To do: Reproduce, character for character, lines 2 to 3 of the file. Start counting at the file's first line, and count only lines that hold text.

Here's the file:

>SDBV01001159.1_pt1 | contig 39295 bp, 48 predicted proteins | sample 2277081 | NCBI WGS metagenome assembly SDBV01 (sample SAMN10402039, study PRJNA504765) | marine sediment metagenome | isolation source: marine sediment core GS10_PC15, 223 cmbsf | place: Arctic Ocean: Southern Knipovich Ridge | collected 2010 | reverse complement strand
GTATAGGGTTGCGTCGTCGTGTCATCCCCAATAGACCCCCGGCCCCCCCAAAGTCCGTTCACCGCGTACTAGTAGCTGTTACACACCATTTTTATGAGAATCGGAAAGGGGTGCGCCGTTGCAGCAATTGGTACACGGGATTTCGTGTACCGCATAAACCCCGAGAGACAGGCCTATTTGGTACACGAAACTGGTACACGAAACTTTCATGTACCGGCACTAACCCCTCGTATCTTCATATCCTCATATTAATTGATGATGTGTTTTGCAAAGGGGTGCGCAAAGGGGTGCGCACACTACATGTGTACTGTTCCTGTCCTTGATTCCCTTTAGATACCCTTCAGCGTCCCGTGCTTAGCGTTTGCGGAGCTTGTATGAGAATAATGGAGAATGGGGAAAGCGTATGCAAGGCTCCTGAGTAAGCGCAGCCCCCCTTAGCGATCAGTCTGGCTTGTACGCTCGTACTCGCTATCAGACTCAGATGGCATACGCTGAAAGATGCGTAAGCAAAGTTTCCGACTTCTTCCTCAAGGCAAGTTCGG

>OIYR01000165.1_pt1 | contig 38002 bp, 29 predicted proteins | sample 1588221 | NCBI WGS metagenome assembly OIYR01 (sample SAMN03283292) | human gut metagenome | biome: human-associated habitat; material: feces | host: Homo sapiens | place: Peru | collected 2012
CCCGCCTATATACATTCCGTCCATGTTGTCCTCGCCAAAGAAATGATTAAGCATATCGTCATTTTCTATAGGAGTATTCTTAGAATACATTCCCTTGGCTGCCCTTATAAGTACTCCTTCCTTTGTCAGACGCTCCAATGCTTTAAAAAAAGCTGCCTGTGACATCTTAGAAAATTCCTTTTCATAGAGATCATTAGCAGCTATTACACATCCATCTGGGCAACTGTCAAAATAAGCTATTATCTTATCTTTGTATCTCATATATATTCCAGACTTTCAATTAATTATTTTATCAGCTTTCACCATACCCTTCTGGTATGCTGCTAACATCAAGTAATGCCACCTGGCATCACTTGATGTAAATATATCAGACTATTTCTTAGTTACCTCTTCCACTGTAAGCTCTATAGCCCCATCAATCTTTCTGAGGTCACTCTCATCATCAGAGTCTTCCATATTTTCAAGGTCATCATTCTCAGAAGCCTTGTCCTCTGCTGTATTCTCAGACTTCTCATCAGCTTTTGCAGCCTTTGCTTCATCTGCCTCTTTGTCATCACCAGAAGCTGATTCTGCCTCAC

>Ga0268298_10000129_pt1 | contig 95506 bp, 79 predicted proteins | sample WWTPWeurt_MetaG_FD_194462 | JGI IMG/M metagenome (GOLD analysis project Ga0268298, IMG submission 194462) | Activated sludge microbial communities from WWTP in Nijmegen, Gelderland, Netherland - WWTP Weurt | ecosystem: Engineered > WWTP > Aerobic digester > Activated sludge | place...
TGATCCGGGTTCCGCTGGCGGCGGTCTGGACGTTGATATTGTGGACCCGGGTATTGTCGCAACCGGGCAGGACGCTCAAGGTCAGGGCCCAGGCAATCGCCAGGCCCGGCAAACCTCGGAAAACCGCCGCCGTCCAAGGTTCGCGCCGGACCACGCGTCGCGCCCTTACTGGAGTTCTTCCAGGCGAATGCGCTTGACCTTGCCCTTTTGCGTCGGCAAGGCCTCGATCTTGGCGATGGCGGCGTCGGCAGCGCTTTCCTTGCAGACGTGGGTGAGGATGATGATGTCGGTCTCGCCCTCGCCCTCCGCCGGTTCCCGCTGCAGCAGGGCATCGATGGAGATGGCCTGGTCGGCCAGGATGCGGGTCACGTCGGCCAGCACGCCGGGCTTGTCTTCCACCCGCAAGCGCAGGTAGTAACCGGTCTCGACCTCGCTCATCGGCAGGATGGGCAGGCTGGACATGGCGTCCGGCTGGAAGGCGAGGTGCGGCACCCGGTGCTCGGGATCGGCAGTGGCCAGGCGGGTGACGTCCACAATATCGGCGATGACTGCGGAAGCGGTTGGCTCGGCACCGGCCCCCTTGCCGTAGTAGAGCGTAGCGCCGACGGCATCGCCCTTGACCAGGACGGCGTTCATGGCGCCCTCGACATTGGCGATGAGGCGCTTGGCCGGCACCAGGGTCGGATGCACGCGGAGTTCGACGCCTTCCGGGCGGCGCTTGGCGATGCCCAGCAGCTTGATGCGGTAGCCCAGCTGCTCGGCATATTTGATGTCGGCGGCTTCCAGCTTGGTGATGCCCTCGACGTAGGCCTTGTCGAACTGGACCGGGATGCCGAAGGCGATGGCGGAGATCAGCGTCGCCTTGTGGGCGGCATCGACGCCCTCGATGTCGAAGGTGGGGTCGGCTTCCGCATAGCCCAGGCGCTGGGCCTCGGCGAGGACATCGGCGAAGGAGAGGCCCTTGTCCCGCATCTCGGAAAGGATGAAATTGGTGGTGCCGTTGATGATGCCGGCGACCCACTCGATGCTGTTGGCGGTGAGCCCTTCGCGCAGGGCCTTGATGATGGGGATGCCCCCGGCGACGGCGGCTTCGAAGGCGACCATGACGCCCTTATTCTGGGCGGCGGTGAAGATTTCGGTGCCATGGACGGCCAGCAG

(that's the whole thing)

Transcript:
GTATAGGGTTGCGTCGTCGTGTCATCCCCAATAGACCCCCGGCCCCCCCAAAGTCCGTTCACCGCGTACTAGTAGCTGTTACACACCATTTTTATGAGAATCGGAAAGGGGTGCGCCGTTGCAGCAATTGGTACACGGGATTTCGTGTACCGCATAAACCCCGAGAGACAGGCCTATTTGGTACACGAAACTGGTACACGAAACTTTCATGTACCGGCACTAACCCCTCGTATCTTCATATCCTCATATTAATTGATGATGTGTTTTGCAAAGGGGTGCGCAAAGGGGTGCGCACACTACATGTGTACTGTTCCTGTCCTTGATTCCCTTTAGATACCCTTCAGCGTCCCGTGCTTAGCGTTTGCGGAGCTTGTATGAGAATAATGGAGAATGGGGAAAGCGTATGCAAGGCTCCTGAGTAAGCGCAGCCCCCCTTAGCGATCAGTCTGGCTTGTACGCTCGTACTCGCTATCAGACTCAGATGGCATACGCTGAAAGATGCGTAAGCAAAGTTTCCGACTTCTTCCTCAAGGCAAGTTCGG

>OIYR01000165.1_pt1 | contig 38002 bp, 29 predicted proteins | sample 1588221 | NCBI WGS metagenome assembly OIYR01 (sample SAMN03283292) | human gut metagenome | biome: human-associated habitat; material: feces | host: Homo sapiens | place: Peru | collected 2012